The term “mergers and acquisitions” conjures up images of back-slapping, suit-sporting Ivy League grads lounging about in mahogany-paneled boardrooms. In the rarefied world of high finance, the thinking goes, you’re either born with it…or you don’t belong.
Maybe this was the case at one time, but certainly not anymore. Every year, thousands of bright young people from all backgrounds go to school to learn about mergers and acquisitions, many in the hopes of becoming bona fide finance experts. Could you do the same? Absolutely. Here’s how:
You might not need an Ivy League pedigree anymore, but it remains hard to break into the M&A field without a four-year degree. Hone in on a program that plays to your strengths and has some relevance to the world of finance: business administration, accounting and economics are all worthy pursuits.
While you’re in school, strive to gain the sort of real-world experience that will shorten your learning curve once hired. The best route is probably an unpaid internship with a local bank, insurance company or investment firm. Be warned: Internship spots are limited and often quite competitive.
Pass Your Exams
The Financial Industry Regulatory Authority (FINRA) requires M&A professionals to pass the Series 79 licensing exam, a complex and difficult test that demands careful study and a deep understanding of the material. The exam isn’t open to everyone: You need to be sponsored by an employer, either prior to hire (with employment possibly contingent upon passage) or within six months of your start date. Though you can’t take the test on a whim, the nice thing about the sponsorship model is that your employer is likely to cover any exam fees.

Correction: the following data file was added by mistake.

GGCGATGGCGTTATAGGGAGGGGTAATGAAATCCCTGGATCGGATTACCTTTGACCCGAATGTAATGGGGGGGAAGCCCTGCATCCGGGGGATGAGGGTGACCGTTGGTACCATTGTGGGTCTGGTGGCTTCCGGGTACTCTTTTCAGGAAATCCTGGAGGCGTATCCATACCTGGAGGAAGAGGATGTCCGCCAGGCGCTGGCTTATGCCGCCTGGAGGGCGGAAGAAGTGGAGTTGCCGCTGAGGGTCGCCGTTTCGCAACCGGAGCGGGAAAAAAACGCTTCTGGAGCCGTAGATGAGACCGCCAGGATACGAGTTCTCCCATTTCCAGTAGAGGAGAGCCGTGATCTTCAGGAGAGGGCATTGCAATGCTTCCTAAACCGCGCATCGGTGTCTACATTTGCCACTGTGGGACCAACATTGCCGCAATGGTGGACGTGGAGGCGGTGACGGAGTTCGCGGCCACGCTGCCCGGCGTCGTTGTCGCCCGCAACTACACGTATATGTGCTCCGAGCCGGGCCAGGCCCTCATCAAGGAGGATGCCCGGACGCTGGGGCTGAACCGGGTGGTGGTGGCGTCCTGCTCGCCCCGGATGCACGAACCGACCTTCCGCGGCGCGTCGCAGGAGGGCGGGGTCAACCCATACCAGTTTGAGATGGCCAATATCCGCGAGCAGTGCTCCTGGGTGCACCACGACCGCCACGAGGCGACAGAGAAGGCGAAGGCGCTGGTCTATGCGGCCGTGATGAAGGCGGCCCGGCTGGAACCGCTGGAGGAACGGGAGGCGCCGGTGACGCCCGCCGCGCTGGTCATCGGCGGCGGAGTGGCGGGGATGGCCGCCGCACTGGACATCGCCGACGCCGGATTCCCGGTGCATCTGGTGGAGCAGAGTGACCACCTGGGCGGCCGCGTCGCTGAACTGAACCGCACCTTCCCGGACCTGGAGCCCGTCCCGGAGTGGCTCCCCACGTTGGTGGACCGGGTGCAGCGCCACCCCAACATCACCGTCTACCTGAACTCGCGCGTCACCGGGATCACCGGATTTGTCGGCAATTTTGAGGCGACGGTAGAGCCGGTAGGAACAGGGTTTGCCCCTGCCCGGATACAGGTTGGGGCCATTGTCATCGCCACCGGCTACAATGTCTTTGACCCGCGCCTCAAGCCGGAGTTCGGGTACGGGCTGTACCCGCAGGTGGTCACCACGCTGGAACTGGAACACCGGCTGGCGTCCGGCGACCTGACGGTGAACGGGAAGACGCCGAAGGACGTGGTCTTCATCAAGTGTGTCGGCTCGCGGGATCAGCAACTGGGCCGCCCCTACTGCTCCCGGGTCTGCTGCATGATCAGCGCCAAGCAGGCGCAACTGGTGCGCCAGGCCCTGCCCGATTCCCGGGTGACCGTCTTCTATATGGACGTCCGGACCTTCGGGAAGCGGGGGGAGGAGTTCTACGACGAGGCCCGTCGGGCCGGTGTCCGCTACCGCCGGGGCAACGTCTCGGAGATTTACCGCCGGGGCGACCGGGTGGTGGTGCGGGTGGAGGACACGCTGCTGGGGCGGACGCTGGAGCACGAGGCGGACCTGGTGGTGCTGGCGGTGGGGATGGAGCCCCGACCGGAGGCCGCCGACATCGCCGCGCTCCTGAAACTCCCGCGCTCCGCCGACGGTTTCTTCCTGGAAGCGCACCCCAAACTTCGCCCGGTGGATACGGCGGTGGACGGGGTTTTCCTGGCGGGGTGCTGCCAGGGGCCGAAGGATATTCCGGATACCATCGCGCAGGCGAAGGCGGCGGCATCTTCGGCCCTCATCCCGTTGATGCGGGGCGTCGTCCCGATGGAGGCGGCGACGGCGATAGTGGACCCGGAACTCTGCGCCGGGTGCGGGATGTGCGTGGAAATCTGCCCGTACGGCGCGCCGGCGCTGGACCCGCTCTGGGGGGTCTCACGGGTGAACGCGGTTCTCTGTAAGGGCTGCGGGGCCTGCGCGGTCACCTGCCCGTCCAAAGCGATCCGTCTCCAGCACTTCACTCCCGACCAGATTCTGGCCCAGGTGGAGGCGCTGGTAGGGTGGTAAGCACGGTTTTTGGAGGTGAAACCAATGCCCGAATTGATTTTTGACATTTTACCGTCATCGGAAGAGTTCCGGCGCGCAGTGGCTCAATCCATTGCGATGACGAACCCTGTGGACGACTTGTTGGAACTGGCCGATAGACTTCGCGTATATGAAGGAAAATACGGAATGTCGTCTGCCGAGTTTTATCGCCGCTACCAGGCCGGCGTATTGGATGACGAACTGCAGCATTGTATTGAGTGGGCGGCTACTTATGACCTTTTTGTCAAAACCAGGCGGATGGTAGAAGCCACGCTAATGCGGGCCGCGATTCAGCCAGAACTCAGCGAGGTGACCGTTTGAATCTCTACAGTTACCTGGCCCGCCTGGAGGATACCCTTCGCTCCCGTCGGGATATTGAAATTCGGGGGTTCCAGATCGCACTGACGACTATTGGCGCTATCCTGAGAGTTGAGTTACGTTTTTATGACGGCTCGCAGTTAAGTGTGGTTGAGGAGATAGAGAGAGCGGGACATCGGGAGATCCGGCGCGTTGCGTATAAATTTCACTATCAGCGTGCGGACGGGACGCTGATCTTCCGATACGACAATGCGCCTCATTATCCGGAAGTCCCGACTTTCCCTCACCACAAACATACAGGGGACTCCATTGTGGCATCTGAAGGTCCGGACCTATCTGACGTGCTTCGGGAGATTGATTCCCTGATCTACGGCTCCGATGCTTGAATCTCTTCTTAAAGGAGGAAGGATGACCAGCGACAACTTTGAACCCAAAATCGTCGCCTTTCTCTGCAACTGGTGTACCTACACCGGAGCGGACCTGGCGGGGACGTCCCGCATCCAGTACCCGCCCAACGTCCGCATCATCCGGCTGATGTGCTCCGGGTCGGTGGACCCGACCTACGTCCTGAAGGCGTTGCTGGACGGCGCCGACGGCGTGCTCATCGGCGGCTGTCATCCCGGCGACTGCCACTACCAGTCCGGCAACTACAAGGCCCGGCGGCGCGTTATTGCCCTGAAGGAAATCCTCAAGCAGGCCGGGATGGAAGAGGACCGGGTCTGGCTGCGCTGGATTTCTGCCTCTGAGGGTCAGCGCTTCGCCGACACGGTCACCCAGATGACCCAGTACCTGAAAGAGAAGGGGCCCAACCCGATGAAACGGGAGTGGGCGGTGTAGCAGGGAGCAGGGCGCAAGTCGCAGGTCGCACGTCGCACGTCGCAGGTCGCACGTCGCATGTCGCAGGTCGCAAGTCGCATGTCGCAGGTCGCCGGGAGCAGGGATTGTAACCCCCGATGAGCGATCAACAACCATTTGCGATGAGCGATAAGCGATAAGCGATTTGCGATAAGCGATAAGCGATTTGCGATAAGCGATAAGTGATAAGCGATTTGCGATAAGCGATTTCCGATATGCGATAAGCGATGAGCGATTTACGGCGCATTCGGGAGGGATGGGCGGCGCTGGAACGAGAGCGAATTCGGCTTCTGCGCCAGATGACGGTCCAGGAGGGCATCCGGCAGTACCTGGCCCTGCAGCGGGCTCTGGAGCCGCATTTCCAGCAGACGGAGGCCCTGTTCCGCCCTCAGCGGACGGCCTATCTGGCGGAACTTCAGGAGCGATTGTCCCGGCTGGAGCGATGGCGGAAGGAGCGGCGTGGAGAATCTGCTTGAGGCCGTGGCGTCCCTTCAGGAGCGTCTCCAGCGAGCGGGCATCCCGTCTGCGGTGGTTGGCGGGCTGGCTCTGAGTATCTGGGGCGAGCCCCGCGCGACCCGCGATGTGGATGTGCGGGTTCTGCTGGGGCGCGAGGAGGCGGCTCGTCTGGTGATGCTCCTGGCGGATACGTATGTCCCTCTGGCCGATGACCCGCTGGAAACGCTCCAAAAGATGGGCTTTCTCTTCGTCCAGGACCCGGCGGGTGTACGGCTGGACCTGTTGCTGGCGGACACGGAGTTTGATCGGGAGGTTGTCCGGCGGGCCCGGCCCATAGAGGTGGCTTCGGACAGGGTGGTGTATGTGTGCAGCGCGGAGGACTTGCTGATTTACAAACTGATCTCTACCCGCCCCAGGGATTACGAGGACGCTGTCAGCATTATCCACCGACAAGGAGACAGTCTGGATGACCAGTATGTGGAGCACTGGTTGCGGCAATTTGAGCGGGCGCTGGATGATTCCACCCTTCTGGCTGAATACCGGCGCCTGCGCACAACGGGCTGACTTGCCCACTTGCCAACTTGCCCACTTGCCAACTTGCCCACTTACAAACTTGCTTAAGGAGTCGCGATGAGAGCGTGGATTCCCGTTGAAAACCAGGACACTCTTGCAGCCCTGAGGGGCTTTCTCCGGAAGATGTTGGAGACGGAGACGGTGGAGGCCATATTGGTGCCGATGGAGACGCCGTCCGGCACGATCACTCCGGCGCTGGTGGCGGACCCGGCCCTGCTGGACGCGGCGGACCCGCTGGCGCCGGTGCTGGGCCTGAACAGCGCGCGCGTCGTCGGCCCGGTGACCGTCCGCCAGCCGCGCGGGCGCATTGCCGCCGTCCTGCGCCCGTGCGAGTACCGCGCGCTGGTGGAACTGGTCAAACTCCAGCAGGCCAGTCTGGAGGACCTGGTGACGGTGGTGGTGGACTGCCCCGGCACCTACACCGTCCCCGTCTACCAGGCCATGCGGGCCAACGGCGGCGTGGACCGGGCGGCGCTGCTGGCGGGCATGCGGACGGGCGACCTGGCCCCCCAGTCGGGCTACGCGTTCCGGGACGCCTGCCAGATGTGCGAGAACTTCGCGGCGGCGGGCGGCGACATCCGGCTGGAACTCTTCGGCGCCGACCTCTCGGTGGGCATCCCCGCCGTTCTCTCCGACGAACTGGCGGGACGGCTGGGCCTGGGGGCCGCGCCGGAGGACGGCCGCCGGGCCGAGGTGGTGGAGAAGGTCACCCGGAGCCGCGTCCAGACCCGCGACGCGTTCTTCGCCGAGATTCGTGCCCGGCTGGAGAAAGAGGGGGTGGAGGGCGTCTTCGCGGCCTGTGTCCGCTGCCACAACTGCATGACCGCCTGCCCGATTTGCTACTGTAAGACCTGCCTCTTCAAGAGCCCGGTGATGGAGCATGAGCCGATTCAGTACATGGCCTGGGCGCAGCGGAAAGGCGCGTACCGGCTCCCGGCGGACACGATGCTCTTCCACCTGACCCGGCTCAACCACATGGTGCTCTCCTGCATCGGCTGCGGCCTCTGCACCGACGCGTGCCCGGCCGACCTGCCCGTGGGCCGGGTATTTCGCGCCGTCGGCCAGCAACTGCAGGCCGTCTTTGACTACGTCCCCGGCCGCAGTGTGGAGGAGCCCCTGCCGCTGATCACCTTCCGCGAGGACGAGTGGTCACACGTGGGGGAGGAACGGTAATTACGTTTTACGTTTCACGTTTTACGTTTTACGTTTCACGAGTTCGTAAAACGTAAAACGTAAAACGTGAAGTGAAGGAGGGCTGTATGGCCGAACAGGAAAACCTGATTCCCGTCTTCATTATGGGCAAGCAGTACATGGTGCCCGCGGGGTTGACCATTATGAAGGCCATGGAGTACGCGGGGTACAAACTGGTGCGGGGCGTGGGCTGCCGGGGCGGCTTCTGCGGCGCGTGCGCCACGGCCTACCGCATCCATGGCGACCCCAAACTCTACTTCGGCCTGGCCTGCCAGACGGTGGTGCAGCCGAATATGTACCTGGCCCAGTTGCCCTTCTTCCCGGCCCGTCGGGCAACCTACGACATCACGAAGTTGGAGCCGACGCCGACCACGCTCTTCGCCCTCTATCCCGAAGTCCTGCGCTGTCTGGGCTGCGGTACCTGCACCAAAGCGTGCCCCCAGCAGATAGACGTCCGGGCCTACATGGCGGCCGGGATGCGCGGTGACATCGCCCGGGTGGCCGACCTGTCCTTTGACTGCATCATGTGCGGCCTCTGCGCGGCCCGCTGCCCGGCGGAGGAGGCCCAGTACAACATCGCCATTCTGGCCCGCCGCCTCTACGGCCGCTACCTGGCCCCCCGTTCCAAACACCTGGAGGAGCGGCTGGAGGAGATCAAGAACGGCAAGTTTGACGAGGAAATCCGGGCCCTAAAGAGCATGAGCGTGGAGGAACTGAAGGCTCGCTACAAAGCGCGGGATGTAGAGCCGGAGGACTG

Series 79 is just the first step in the long walk toward M&A legitimacy. As you get deeper into the business, you’ll likely be compelled (or feel the need to) accrue additional credentials and certifications. For instance, you might need a particular certification to be considered for a promotion or a new job. One certification that nearly all M&A professionals eventually obtain is the Chartered Financial Analyst (CFA) designation, which requires you to take and pass three related courses and exams — a substantial burden that, for better or worse, has become table stakes for anyone looking to rise through management ranks.
Invest in Professional Development
It doesn’t stop with your CFA designation. Most firms expect their M&A professionals to invest in professional development throughout their careers. Even if your employer doesn’t have any special requirements, FINRA does: Prior to renewing your practice license, which must be done once every three years, you need to complete a two-step continuing education course that includes detailed instruction on new financial regulations.
Becoming a Finance Expert Isn’t for Everyone
The fact that you’re capable of something doesn’t necessarily mean you should rush into it with abandon. That’s especially true in the world of mergers and acquisitions, whose recent embrace of egalitarianism hasn’t altered a fundamentally cutthroat nature. If you’re going to be successful in M&A, you’re going to need a thick skin and plenty of self-confidence. The meek might inherit the earth, but only after someone else closes the deal.
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